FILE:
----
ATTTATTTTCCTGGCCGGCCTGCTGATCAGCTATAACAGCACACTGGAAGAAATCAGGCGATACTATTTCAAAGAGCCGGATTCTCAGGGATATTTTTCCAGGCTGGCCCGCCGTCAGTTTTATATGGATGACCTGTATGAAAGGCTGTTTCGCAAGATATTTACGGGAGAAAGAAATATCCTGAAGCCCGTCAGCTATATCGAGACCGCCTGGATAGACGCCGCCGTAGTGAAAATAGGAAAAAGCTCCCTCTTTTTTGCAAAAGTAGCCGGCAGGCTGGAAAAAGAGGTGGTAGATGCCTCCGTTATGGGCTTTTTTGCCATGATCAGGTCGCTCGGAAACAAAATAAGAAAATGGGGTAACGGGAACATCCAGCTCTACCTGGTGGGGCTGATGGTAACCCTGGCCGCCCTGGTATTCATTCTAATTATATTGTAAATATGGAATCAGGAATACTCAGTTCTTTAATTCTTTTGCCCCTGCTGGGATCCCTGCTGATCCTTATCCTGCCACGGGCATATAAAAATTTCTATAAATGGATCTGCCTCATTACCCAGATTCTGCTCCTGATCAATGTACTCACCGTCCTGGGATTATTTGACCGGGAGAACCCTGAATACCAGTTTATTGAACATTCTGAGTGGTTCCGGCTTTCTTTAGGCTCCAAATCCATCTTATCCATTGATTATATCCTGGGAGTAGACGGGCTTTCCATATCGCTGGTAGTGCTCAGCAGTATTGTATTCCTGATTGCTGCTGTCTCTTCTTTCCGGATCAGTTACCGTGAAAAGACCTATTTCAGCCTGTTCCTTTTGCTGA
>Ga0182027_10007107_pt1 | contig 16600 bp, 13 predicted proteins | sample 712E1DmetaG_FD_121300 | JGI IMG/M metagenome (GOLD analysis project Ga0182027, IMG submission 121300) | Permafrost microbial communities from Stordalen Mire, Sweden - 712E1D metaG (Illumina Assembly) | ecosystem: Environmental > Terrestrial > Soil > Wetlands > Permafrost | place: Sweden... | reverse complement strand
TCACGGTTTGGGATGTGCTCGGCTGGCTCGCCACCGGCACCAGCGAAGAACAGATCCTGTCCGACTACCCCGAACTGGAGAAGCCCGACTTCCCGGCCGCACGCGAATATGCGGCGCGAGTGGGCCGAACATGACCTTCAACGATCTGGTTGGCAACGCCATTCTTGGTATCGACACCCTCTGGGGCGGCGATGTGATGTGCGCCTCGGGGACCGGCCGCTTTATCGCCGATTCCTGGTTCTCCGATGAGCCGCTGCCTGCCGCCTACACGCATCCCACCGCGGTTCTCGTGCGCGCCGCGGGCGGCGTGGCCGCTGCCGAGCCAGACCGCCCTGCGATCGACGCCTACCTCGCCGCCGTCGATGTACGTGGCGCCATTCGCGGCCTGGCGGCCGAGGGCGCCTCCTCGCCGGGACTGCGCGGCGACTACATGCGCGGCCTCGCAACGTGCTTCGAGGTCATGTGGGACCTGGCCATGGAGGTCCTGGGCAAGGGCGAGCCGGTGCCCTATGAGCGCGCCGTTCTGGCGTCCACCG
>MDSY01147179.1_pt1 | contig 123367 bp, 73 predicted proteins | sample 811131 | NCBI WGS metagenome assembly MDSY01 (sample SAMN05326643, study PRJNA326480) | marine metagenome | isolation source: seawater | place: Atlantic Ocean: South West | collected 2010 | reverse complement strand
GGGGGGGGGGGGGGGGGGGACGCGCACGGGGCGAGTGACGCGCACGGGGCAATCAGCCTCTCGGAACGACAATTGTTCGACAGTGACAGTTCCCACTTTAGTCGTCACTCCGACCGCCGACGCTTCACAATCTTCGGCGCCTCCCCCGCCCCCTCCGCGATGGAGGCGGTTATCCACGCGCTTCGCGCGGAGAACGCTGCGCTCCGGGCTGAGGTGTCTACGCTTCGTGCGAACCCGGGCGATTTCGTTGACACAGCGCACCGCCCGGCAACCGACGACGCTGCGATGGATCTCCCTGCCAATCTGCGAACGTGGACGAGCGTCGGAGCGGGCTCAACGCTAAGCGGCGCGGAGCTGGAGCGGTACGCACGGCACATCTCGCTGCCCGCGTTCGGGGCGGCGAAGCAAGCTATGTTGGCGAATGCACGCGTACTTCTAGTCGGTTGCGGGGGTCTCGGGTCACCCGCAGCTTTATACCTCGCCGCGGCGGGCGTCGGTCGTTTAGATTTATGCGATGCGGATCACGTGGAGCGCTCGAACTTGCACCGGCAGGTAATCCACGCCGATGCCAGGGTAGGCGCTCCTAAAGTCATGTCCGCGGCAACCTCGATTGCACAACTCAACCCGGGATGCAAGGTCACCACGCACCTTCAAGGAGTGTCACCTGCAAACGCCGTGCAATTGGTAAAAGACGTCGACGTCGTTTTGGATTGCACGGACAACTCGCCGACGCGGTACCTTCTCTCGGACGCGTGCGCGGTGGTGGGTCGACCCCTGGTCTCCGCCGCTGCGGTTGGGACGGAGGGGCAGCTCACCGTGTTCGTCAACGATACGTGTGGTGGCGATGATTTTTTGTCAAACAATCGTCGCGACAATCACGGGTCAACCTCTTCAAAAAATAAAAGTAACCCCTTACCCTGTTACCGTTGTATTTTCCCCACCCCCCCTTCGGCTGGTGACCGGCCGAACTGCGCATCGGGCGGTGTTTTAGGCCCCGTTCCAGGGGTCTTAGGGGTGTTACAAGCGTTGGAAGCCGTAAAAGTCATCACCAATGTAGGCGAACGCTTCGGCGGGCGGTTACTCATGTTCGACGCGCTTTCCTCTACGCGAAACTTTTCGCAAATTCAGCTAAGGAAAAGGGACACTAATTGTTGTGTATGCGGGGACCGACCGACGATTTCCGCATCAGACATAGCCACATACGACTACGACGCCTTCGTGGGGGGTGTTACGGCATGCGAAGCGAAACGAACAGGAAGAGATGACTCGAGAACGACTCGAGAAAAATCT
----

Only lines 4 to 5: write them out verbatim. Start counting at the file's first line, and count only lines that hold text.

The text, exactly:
>MDSY01147179.1_pt1 | contig 123367 bp, 73 predicted proteins | sample 811131 | NCBI WGS metagenome assembly MDSY01 (sample SAMN05326643, study PRJNA326480) | marine metagenome | isolation source: seawater | place: Atlantic Ocean: South West | collected 2010 | reverse complement strand
GGGGGGGGGGGGGGGGGGGACGCGCACGGGGCGAGTGACGCGCACGGGGCAATCAGCCTCTCGGAACGACAATTGTTCGACAGTGACAGTTCCCACTTTAGTCGTCACTCCGACCGCCGACGCTTCACAATCTTCGGCGCCTCCCCCGCCCCCTCCGCGATGGAGGCGGTTATCCACGCGCTTCGCGCGGAGAACGCTGCGCTCCGGGCTGAGGTGTCTACGCTTCGTGCGAACCCGGGCGATTTCGTTGACACAGCGCACCGCCCGGCAACCGACGACGCTGCGATGGATCTCCCTGCCAATCTGCGAACGTGGACGAGCGTCGGAGCGGGCTCAACGCTAAGCGGCGCGGAGCTGGAGCGGTACGCACGGCACATCTCGCTGCCCGCGTTCGGGGCGGCGAAGCAAGCTATGTTGGCGAATGCACGCGTACTTCTAGTCGGTTGCGGGGGTCTCGGGTCACCCGCAGCTTTATACCTCGCCGCGGCGGGCGTCGGTCGTTTAGATTTATGCGATGCGGATCACGTGGAGCGCTCGAACTTGCACCGGCAGGTAATCCACGCCGATGCCAGGGTAGGCGCTCCTAAAGTCATGTCCGCGGCAACCTCGATTGCACAACTCAACCCGGGATGCAAGGTCACCACGCACCTTCAAGGAGTGTCACCTGCAAACGCCGTGCAATTGGTAAAAGACGTCGACGTCGTTTTGGATTGCACGGACAACTCGCCGACGCGGTACCTTCTCTCGGACGCGTGCGCGGTGGTGGGTCGACCCCTGGTCTCCGCCGCTGCGGTTGGGACGGAGGGGCAGCTCACCGTGTTCGTCAACGATACGTGTGGTGGCGATGATTTTTTGTCAAACAATCGTCGCGACAATCACGGGTCAACCTCTTCAAAAAATAAAAGTAACCCCTTACCCTGTTACCGTTGTATTTTCCCCACCCCCCCTTCGGCTGGTGACCGGCCGAACTGCGCATCGGGCGGTGTTTTAGGCCCCGTTCCAGGGGTCTTAGGGGTGTTACAAGCGTTGGAAGCCGTAAAAGTCATCACCAATGTAGGCGAACGCTTCGGCGGGCGGTTACTCATGTTCGACGCGCTTTCCTCTACGCGAAACTTTTCGCAAATTCAGCTAAGGAAAAGGGACACTAATTGTTGTGTATGCGGGGACCGACCGACGATTTCCGCATCAGACATAGCCACATACGACTACGACGCCTTCGTGGGGGGTGTTACGGCATGCGAAGCGAAACGAACAGGAAGAGATGACTCGAGAACGACTCGAGAAAAATCT